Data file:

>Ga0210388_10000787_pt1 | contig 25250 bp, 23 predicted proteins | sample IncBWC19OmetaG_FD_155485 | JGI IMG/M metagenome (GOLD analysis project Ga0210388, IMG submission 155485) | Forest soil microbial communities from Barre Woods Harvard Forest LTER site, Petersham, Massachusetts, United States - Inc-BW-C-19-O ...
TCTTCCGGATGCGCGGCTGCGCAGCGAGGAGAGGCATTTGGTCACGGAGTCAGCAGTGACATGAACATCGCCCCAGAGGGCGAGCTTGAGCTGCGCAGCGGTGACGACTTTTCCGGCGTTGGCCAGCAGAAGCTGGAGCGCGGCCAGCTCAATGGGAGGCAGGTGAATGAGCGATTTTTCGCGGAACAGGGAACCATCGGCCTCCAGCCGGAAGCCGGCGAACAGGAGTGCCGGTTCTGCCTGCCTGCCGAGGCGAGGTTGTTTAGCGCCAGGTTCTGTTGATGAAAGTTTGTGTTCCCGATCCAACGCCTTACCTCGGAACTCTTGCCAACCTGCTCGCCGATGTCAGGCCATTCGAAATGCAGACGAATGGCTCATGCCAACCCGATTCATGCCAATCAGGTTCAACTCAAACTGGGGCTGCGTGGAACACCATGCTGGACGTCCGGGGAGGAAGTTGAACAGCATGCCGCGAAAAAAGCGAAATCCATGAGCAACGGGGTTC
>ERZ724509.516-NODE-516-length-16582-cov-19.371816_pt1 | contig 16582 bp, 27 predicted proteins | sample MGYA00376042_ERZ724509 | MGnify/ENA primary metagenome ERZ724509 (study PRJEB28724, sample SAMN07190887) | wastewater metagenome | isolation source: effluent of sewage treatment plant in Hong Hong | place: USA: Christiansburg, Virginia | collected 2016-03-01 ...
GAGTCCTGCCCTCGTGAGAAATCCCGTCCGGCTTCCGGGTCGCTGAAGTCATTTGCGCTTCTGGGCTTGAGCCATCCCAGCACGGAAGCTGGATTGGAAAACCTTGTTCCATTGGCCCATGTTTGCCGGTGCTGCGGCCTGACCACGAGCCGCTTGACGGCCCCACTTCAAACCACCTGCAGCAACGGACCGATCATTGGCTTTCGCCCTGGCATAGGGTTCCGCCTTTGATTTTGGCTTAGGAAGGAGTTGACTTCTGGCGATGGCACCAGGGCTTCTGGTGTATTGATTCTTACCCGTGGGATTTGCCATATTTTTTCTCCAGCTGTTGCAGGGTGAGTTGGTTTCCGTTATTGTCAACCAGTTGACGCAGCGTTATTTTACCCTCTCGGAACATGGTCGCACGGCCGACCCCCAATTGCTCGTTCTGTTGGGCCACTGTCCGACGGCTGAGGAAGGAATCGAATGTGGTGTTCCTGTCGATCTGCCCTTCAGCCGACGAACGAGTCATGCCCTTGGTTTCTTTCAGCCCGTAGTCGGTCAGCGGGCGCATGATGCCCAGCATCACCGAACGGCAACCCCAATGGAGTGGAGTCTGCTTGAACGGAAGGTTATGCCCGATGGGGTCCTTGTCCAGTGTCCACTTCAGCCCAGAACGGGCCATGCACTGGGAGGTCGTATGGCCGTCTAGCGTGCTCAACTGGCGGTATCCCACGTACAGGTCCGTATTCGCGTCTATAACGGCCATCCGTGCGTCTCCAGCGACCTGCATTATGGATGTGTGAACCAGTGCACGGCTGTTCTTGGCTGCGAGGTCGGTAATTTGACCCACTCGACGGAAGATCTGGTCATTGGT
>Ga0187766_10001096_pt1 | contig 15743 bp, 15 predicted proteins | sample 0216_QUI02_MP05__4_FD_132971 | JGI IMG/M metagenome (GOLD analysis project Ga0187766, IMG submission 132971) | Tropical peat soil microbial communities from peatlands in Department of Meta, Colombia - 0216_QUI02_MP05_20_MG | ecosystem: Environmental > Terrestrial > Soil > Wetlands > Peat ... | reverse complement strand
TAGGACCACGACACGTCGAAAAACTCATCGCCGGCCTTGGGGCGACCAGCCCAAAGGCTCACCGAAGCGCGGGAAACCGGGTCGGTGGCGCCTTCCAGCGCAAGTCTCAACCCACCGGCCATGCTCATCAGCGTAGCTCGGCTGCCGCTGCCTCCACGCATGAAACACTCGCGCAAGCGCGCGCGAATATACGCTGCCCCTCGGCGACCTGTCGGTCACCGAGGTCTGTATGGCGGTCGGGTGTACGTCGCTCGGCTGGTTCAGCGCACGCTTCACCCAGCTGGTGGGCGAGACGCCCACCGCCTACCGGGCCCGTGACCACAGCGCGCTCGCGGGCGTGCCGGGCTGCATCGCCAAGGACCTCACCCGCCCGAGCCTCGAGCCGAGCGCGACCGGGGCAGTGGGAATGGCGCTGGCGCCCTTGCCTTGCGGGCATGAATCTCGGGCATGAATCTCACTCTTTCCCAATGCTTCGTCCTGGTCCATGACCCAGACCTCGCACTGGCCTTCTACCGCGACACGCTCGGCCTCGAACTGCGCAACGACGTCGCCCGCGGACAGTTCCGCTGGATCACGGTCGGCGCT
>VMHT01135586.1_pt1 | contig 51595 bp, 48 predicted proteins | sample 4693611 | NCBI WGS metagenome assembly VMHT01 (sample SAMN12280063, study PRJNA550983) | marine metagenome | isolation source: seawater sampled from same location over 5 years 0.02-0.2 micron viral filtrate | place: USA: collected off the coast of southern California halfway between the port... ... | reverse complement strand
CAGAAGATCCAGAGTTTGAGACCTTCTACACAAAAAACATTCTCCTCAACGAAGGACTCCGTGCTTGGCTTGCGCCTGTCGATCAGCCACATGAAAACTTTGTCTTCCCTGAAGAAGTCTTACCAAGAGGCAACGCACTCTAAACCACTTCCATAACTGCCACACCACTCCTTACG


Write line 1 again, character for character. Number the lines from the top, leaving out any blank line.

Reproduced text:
>Ga0210388_10000787_pt1 | contig 25250 bp, 23 predicted proteins | sample IncBWC19OmetaG_FD_155485 | JGI IMG/M metagenome (GOLD analysis project Ga0210388, IMG submission 155485) | Forest soil microbial communities from Barre Woods Harvard Forest LTER site, Petersham, Massachusetts, United States - Inc-BW-C-19-O ...